MANILA, Philippines - An Australian television network reported last week that a call center based in the Philippines is now under investigation after an agent allegedly offered to erase a customer’s bill in exchange for a small kickback.
The Today Tonight report quoted a certain Sam McNeil, who said his inquiry has turned out to become “quite serious.”
He supposedly talked to a certain “Daniella,” who is allegedly working for the Telstra Business customer service based here in the Philippines.
McNeil claimed he complained about his $557 credit card bill, but “Daniella” later messaged him via private mail for a trade-off.
“Daniella” supposedly said, “Sam you really sound pleasant to me... LOLs. Do you want me to rectify this bill straight away? Can do some reverse of charge and just put your account on $99 dollars so you won't have problem when you go inter-state work. If i can received a special presents...cheers!”
“Daniella” also supposedly said: “You can wire me $60. I’ll take care of your account no dramas at all. It’s up to you ... This conversation never happened.”
The news story was not clear as to how it discovered the nationality of “Daniella.” Today Tonight is an Australian news and current affairs program, produced by the Seven Network.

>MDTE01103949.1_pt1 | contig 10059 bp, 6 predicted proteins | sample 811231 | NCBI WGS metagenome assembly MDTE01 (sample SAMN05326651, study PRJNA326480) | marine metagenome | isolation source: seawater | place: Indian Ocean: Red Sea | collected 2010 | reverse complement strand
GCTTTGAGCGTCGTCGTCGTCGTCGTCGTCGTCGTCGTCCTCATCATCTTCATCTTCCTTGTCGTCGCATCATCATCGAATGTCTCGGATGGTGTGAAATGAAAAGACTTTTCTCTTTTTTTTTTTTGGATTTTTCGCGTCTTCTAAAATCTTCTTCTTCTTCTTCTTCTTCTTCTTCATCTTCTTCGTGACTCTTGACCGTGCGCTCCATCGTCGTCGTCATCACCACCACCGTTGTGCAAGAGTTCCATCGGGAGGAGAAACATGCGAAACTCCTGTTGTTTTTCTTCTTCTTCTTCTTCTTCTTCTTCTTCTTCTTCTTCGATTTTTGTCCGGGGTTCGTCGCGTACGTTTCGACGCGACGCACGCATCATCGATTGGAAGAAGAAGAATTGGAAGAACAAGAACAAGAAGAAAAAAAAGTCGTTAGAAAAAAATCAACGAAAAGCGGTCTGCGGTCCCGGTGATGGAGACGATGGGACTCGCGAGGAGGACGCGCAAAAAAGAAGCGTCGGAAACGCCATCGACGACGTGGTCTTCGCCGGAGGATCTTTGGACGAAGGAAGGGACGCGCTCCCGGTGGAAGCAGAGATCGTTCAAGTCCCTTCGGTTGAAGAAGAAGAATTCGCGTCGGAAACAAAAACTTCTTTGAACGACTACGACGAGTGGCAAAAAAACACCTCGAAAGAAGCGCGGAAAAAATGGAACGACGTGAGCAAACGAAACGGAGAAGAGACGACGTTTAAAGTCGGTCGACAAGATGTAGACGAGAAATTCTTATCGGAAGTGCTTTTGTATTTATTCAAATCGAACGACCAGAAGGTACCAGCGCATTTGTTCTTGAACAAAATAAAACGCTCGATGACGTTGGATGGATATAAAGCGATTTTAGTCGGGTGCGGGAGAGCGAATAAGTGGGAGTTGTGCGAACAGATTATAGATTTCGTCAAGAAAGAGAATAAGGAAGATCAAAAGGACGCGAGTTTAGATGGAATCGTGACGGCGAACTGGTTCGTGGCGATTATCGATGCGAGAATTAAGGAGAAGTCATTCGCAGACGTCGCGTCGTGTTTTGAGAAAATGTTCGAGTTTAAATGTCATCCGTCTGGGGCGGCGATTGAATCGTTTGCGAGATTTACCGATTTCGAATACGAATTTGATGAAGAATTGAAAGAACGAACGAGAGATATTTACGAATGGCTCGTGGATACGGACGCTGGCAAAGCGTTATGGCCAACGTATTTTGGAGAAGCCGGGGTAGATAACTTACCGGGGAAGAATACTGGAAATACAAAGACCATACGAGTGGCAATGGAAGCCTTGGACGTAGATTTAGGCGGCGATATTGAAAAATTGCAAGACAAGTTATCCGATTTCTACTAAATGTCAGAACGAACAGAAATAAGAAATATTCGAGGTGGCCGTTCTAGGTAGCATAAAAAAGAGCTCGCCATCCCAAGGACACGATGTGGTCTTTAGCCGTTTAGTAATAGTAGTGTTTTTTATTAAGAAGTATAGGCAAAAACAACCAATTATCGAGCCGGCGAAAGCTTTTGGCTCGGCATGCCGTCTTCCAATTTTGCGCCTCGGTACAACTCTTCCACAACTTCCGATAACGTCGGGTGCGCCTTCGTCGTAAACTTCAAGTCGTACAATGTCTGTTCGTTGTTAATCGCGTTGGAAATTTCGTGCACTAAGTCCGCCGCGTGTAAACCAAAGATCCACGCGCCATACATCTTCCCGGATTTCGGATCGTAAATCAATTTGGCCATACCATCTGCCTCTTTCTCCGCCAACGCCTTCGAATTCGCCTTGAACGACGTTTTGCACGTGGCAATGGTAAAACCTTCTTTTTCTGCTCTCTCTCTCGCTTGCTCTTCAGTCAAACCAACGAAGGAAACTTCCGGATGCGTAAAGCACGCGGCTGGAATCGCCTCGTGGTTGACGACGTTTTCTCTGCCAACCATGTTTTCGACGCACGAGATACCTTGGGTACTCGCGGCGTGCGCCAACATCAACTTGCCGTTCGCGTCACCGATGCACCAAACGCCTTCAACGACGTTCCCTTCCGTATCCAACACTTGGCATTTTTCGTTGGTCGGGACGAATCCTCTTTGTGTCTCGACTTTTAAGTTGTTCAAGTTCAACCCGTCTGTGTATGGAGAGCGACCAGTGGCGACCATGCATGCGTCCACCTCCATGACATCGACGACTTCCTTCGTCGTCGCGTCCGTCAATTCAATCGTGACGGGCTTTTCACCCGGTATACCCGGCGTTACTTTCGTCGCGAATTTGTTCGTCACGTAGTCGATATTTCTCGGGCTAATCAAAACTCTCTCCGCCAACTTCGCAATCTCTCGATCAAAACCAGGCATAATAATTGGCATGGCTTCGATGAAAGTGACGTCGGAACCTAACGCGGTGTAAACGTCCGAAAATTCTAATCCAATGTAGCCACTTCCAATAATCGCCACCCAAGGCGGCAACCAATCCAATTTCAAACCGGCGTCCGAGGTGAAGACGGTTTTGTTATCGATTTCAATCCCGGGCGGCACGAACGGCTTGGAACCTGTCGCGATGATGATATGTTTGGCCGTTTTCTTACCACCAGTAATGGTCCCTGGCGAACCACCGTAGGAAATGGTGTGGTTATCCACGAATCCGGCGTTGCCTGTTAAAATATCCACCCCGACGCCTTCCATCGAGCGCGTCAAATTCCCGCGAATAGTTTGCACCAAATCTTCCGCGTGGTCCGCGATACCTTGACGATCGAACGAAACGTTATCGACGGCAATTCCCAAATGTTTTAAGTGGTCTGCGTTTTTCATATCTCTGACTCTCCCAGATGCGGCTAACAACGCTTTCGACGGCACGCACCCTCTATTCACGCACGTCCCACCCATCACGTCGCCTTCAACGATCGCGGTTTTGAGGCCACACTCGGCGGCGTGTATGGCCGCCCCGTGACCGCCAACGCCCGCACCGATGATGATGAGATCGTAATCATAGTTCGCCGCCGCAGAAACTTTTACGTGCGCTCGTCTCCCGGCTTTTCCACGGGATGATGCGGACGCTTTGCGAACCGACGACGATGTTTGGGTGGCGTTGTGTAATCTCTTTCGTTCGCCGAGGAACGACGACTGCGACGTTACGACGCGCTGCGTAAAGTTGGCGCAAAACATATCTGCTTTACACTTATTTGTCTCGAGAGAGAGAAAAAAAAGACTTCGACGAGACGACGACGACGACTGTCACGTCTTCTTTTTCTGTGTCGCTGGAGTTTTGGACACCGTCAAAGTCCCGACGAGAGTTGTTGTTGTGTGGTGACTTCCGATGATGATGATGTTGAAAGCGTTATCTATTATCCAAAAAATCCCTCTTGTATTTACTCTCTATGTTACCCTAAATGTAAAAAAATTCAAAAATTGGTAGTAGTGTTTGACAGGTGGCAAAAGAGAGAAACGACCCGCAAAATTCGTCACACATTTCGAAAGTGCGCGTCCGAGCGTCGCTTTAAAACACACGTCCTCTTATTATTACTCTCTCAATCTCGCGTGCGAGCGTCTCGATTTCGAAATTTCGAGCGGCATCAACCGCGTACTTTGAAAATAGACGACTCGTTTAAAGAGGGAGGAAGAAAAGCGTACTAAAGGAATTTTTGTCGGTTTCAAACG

A report from “The Australian” newspaper in 2009, however, said Telstra already dropped its Philippine operations and that it only operated in the country for six months.
The Today Tonight report also quoted Telstra executive director Peter Jamieson as saying, “This is an isolated case of a particular individual who has made a bad choice. That particular individual is paying for that bad choice. They have been removed from phones, and we'll take appropriate action to ensure that this doesn't happen again.”
“Clearly it's not an acceptable situation. We don't condone it in any way, we're very disappointed, and we've taken immediate action to address it,” Jamieson told the television program.
Lack of governance
McNeill said he feels sorry for “Daniella," whom he alleged to have sent him photos.
“It is one thing to want to make more money as a company, and I can understand and appreciate that. But when that is meaning you are sacrificing customer service and employing people who are willing to extort customers, then they have a big issue and it is something they really need to reevaluate I guess,” he said.
He said culture, conditions, and a lack of governance overseas contribute to the risks of offshore call centers.
Some stakeholders in Australia have long battled the practice of companies of going offshore.